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This startup will make sure your kids won't grow up spoiled

·West Coast Correspondent

Tanya Van Court left her illustrious two decade-long career as a media executive at ESPN and Nickelodeon to start a company that she believes will help parents give better gifts to their kids.

“The career change wasn’t my idea. It was prompted by my daughter,” she says.

A few weeks before her ninth birthday, Van Court’s daughter told her that she only wanted two presents from her family and friends -- an investment account and a bike. Van Court thought to herself, “That would be amazing if you actually got those, but you’ll most likely get a whole lot of stuff that you won’t ever use or need.”

It was her lightbulb moment: Shouldn’t we be giving kids these great goals instead of more and more stuff?

So in December 2015, she launched Sow, a platform that aims to help children spend, share or save money wisely. It’s an interactive online savings account that gives kids the chance to dictate what kinds of presents they want. Every kid has his or her own Sow profile and each has a personalized link they can share with others.

Kids can sow their money in three distinct ways: save for college or an investment account; donate to a specific cause or charity; or spend it on something on their wishlist.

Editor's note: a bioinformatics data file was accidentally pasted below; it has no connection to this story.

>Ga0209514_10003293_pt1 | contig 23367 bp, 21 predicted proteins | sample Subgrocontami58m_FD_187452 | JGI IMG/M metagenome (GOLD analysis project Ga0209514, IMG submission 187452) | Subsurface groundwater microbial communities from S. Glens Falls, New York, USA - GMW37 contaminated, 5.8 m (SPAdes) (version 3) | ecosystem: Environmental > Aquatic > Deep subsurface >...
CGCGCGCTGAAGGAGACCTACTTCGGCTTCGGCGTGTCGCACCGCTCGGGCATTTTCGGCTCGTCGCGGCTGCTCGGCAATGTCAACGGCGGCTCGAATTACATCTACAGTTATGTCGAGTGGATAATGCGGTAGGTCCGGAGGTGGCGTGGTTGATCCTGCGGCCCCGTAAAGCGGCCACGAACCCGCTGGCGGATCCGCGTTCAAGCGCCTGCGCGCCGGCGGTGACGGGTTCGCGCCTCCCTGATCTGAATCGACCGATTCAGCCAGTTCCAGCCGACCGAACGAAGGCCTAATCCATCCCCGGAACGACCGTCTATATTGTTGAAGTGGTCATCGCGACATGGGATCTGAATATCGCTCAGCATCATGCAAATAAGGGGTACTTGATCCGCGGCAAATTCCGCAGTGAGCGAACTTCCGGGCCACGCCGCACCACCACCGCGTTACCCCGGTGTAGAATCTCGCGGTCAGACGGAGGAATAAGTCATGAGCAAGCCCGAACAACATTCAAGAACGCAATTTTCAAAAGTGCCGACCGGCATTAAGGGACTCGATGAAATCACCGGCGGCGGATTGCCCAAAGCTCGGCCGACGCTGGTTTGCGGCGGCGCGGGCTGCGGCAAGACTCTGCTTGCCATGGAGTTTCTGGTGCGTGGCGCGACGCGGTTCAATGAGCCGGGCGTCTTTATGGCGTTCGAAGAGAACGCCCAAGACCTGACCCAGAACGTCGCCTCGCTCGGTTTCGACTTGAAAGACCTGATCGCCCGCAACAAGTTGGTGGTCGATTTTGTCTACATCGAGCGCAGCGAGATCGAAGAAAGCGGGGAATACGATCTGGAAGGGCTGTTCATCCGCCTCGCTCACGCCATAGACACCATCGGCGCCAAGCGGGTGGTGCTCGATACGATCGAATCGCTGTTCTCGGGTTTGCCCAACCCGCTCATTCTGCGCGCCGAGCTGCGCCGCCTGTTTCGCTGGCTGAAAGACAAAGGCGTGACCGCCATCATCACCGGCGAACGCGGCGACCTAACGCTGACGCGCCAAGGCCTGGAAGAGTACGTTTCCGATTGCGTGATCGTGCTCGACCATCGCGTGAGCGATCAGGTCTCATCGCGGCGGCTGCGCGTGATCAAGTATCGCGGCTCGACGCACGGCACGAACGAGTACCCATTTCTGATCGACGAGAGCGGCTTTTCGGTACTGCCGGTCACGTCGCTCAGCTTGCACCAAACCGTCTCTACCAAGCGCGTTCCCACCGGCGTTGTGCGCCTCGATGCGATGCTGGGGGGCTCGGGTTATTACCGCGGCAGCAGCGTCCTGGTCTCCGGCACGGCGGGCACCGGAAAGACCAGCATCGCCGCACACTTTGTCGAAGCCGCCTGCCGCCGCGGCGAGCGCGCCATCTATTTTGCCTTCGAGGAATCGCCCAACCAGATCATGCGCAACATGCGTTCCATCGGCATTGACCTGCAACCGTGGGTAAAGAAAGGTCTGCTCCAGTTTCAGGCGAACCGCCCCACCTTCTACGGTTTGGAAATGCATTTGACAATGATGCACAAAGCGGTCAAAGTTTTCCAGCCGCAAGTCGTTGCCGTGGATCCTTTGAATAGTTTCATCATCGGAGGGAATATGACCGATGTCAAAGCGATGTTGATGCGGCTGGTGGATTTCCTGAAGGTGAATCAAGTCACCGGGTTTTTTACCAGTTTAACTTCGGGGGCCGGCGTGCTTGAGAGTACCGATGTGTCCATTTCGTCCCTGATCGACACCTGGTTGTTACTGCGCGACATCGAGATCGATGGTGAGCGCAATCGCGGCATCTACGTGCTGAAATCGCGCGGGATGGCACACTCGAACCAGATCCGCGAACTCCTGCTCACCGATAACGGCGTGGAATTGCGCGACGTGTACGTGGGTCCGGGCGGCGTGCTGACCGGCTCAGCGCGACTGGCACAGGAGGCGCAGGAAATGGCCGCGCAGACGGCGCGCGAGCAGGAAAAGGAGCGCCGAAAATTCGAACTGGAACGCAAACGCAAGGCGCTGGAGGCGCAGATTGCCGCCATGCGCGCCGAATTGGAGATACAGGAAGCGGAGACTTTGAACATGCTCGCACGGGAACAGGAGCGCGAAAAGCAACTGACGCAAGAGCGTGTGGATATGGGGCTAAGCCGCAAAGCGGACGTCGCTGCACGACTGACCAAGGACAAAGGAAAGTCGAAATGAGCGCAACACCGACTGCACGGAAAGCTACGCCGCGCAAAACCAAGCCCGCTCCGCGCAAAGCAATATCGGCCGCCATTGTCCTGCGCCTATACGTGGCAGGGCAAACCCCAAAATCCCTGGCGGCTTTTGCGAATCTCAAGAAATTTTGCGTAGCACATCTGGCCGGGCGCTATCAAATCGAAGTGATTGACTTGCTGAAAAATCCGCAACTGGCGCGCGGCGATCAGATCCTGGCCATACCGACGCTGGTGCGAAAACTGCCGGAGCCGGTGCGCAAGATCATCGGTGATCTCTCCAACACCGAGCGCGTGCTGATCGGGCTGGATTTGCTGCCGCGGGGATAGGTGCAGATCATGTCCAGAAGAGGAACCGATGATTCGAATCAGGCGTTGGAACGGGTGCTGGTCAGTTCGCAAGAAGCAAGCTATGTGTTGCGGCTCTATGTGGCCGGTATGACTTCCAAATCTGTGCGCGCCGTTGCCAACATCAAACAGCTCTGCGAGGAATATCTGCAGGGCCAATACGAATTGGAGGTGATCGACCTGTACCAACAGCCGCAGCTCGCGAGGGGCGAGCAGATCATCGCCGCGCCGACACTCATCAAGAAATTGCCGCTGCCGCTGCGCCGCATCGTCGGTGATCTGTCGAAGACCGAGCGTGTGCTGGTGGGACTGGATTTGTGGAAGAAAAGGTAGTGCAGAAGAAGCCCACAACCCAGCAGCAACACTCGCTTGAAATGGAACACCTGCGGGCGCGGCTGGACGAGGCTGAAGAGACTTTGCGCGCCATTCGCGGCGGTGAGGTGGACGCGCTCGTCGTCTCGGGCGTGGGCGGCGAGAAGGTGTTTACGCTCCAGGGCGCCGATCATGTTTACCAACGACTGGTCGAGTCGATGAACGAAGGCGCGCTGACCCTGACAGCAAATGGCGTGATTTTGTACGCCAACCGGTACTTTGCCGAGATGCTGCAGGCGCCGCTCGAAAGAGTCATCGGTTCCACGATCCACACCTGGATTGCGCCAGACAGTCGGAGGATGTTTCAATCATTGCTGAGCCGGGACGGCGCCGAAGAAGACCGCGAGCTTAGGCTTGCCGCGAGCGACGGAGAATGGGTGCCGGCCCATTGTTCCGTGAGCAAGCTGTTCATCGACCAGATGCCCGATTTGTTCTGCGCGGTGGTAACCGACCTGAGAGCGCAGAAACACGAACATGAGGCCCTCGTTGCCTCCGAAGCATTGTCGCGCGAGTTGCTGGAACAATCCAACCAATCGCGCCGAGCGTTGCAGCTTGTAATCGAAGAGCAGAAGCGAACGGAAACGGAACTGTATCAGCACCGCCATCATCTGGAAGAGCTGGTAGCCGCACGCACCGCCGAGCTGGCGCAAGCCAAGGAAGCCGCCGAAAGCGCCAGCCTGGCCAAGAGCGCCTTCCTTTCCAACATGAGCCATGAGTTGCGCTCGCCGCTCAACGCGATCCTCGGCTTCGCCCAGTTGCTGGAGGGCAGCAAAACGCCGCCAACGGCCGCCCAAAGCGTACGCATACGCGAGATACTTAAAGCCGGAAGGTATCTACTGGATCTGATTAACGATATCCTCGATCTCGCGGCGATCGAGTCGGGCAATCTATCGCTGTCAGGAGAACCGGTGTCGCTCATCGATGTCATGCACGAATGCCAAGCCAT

The company currently has 600 accounts, and it’s free to join. Van Court has raised $550,000 in funding to date. Though the company is targeting children and young adults, Van Court says “sowers” range in age from 14 months to 42 years old.

Typical savings accounts can be a bit mysterious to children -- parents tuck the money away and their kids might hear about it but they don’t have access to it. Van Court says Sow is different in that it’s a tool that teaches kids, in a transparent way, the value of money. “We want kids to understand what it takes to bring all of those gifts to their home,” she says.

And sure, your average 8-year-old will likely ask for the latest American Girl doll or a drone but Van Court says she’s found that kids can be thoughtful and philanthropic, donating their money to other children in Haiti or saving for books. “We’re not saying that [kids] shouldn’t want anything; we’re just suggesting that they shouldn’t want everything,” she says.

Van Court’s daughter has already accrued $222 of her $10,000 goal to go to Stanford (her mom’s alma mater) and is ready to hit the streets of Brooklyn with her brand new bike.

Do you think material gifts are a waste of money? Tweet me at @melodyhahm or let us know in the comments below.

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